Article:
Is Kombucha Actually Healthy?

It’s no secret that the health and fitness world operates based on the law of the ‘fad’. From fad diets, to fad exercise regimes, it seems like everywhere we look, there is another health expert claiming that XYZ product is the big new thing that will help you to be a healthier, happier human being.

As a health enthusiast myself, I am definitely not one to scoff at anything that has the ability to improve my general wellness, however  it pays to be weary of what you are spending your money on and consider if the products you are buying are truly healthy, or simply just another health craze.

According to Auckland-based health expert, naturopath and medical herbalist, Lisa Fitzgibbon when it comes to health fads, it pays to be weary of the new kid on the block, Kombucha. “Kombucha [is a] a slightly sweet, subtly tart, fizzy, fermented tea,”  Fitzgibbon explains. “It is made using tea leaves (dried camellia sinensis), table sugar, and water. A symbiotic colony of bacteria and yeast (SCOBY) is used to aid the fermentation process.”

While Kombucha is currently a favourite among health nuts and celebrities, Fitzgibbon says that people often overlook the fact that the drink contains caffeine. “It’s popular with some health conscious people who don’t drink coffee or tea, which is strange as Kombucha contains caffeine,” she says.

Aside from the caffeine, what actually is the deal with Kombucha? Is it actually good for us or is it simply just another fad?


Read the back of any Kombucha bottle and you’ll quickly learn that the drink’s claim to fame is in its fermented properties. According to Fitzgibbon, fermentation has a number of benefits including preserving food to prevent wastage, breaking down food so that nutrients are easier to absorb and supplying your gut with good bacteria.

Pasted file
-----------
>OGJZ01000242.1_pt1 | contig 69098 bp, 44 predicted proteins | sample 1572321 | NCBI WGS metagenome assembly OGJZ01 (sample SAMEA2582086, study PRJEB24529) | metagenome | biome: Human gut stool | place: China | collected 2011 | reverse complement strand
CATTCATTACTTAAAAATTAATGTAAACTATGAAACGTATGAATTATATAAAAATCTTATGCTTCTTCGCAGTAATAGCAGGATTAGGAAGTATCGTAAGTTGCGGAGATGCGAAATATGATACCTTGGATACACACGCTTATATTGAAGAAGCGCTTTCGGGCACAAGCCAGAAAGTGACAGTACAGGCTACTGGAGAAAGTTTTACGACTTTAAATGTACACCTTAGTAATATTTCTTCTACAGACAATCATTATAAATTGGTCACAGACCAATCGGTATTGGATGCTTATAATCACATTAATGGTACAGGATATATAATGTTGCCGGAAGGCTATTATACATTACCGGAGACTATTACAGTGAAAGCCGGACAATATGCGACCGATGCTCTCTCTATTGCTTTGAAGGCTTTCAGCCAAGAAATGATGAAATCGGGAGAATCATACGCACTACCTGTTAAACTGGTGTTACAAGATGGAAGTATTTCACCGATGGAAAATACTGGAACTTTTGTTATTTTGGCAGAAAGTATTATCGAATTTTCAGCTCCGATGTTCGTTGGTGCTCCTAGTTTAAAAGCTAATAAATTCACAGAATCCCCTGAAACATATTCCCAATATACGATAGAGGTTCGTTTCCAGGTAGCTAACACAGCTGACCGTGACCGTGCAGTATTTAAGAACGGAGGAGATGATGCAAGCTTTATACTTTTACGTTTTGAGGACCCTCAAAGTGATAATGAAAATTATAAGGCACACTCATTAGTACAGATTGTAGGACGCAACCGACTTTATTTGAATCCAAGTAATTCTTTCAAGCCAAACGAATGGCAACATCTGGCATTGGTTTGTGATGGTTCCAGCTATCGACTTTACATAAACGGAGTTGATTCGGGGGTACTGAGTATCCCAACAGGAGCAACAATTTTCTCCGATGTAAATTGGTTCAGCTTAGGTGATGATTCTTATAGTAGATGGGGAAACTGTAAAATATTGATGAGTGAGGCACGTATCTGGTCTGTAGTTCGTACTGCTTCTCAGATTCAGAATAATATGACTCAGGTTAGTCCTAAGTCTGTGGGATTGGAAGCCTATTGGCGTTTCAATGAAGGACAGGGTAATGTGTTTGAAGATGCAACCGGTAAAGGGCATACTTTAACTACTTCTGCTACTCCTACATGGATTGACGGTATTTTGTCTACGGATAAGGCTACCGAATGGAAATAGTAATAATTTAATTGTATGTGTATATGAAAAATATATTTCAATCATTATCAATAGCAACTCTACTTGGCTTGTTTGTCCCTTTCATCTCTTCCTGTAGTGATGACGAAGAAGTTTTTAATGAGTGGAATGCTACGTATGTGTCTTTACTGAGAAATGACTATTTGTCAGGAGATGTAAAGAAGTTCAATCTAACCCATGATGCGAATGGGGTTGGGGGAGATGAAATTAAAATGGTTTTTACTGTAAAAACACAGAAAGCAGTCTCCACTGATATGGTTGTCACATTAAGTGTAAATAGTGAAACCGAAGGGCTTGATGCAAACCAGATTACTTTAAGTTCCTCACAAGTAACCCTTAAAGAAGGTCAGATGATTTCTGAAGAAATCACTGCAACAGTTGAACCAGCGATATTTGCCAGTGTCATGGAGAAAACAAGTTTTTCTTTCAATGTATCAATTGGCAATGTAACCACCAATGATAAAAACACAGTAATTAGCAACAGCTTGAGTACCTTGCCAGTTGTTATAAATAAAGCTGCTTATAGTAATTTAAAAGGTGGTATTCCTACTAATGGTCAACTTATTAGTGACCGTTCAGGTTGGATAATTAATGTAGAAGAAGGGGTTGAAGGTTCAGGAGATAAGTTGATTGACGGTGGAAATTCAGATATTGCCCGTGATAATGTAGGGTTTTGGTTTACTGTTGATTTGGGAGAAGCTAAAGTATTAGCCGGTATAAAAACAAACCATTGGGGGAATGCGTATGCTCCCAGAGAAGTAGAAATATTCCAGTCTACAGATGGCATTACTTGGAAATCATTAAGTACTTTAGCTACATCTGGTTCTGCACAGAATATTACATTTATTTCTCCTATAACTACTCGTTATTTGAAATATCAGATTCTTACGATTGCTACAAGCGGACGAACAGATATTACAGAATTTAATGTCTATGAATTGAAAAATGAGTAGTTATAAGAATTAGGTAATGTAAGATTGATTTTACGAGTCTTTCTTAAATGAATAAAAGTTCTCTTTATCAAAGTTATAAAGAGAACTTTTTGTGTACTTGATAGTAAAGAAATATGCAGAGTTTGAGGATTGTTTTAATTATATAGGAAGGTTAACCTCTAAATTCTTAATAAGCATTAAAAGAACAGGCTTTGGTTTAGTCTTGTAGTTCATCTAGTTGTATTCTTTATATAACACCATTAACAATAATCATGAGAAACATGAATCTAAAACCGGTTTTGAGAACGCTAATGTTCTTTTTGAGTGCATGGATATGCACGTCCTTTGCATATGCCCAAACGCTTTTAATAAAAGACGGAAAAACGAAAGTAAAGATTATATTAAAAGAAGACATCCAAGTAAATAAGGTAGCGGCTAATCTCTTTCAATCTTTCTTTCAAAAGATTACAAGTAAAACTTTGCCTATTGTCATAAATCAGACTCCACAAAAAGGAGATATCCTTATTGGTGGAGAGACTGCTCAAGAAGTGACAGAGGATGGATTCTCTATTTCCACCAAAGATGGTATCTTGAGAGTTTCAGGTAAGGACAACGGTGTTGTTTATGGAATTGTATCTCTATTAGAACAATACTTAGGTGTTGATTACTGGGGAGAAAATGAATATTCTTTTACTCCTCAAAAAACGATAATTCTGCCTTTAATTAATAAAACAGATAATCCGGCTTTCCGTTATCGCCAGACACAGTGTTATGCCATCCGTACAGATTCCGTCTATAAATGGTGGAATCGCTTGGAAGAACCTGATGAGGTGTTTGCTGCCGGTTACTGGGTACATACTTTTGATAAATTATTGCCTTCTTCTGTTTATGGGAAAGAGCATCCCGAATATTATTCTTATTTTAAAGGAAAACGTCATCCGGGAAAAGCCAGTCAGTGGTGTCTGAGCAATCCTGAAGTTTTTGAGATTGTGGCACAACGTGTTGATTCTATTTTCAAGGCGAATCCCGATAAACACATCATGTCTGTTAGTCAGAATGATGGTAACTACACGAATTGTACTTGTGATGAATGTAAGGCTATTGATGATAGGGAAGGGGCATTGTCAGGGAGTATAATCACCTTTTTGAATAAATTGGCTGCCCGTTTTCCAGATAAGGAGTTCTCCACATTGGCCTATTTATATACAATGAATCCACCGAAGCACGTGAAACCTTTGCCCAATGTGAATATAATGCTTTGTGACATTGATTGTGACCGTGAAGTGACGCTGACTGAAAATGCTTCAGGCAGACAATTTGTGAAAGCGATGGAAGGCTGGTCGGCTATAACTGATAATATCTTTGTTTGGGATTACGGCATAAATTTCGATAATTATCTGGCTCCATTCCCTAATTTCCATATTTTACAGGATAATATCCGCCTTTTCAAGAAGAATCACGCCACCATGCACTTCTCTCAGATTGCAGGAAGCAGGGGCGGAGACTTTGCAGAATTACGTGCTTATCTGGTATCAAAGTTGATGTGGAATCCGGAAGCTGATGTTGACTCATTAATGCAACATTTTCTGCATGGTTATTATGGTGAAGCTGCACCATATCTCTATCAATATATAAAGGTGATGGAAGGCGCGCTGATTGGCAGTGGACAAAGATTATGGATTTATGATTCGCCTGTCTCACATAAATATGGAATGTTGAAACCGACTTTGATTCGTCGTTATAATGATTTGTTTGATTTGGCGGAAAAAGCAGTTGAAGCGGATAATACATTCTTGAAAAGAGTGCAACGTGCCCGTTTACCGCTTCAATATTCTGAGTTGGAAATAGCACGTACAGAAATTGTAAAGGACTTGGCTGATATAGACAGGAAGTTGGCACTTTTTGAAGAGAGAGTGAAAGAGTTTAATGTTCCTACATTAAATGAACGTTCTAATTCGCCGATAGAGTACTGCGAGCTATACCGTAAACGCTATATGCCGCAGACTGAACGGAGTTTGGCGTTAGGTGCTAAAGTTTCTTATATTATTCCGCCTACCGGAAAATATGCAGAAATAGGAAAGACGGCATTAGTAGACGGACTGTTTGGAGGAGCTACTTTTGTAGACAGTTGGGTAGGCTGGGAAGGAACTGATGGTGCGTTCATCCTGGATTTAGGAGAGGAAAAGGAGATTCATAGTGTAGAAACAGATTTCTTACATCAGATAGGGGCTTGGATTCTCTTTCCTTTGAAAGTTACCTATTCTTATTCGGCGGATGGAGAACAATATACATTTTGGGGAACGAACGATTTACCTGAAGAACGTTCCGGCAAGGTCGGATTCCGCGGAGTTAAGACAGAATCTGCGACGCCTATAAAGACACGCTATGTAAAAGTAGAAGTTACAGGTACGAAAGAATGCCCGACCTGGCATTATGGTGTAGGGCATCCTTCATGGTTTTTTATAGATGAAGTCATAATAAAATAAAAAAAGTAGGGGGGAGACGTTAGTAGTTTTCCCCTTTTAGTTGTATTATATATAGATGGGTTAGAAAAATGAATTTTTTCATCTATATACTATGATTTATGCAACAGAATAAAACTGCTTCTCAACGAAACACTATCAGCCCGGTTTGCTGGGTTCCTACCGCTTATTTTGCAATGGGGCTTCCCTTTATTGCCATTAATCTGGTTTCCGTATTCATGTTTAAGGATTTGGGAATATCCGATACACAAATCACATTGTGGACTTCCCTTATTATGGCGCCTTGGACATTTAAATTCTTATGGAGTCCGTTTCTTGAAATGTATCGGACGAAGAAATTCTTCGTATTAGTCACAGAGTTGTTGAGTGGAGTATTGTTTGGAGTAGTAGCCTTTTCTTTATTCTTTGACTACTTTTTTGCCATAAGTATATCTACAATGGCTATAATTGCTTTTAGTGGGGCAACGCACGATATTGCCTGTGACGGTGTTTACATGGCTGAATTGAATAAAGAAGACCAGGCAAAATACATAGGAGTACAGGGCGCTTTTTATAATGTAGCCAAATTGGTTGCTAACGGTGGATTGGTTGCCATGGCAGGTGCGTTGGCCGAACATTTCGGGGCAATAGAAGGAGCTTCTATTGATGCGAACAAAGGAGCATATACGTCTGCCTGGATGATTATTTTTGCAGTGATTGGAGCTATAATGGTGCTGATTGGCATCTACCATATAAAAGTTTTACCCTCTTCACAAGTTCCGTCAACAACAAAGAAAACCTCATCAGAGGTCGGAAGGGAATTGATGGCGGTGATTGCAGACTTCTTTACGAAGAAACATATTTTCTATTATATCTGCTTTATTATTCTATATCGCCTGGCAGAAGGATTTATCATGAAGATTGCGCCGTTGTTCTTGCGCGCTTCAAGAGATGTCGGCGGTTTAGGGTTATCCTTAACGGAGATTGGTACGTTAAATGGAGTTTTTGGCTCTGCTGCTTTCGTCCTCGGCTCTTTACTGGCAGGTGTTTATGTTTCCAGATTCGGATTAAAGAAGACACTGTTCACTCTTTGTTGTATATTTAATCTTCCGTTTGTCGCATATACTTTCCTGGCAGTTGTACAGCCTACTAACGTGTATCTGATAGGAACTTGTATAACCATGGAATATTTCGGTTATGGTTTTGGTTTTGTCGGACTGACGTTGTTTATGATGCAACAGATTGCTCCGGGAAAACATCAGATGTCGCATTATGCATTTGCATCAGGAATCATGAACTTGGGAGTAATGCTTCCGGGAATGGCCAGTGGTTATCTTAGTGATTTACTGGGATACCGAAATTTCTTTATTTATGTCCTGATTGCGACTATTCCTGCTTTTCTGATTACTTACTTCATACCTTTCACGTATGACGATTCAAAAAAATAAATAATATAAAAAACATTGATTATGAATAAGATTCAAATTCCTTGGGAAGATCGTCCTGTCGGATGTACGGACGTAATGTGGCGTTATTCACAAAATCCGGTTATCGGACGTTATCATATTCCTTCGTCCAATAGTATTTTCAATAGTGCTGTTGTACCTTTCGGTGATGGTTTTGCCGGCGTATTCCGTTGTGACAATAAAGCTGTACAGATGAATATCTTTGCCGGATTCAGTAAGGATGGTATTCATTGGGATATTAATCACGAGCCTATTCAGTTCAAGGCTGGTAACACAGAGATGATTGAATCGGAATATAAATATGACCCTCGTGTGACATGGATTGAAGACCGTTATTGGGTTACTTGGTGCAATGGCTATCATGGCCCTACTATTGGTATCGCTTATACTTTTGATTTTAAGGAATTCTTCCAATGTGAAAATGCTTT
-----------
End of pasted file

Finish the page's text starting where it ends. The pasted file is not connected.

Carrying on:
However, Fitzgibbon says that it may pay to question what actually happens when you preserve tea… and if it has any real benefit at all. For starters, tea does not need to be fermented as, “camellia sinensis (the tea plant) is preserved when its leaves are dried.” Fitzgibbon also points out that unlike foods such as fermented cabbage, it is not necessary to ferment tea to break-down nutrients as adding hot water already does this.

Perhaps one of the biggest question marks lingering over the drink is the fact that Kombucha contains added sugar. “Aren’t we trying to discourage added sugar in our diets?” Fitzgibbon questions. “For some reason, people justify this by saying that Kombucha has a lot less sugar in it than what was initially added. You’re still adding more sugar than what would have been there in the first place.”

Overall, Fitzgibbon says that this does not make sense and goes against the whole idea of fermentation. “The idea of fermentation is that you use something that contains its own natural carbohydrate or ‘sugar’ (like fruit, veggies, and dairy products) and you end up reducing its overall sugar content,” she explains.

So the verdict? While there is no denying that eating fermented food can have fantastic health benefits, Fitzgibbon says that the magic drink may not be quite as good for us as we have been led to believe. “I think people just want this drink to be good for them. And who wouldn’t? It’s sweet. It’s flavoured. It’s fizzy,” she says.

However, it’s not all bad news. If you do love Kombucha, Fitzgibbon says that it could be a good substitute that is perhaps slightly better for you than other ‘treat’ drinks. “While I wouldn’t promote this drink for therapeutic use in my practice, I might suggest it as an occasional treat instead of having a ‘fizzy drink’ or alcoholic beverage,” she says.

If you want to incorporate fermented food into your diet, try eating foods that have been naturally fermented, such as sauerkraut.

Lisa Fitzgibbon is a naturopath and medical herbalist based in Grey Lynn in Auckland. For more information visit her website

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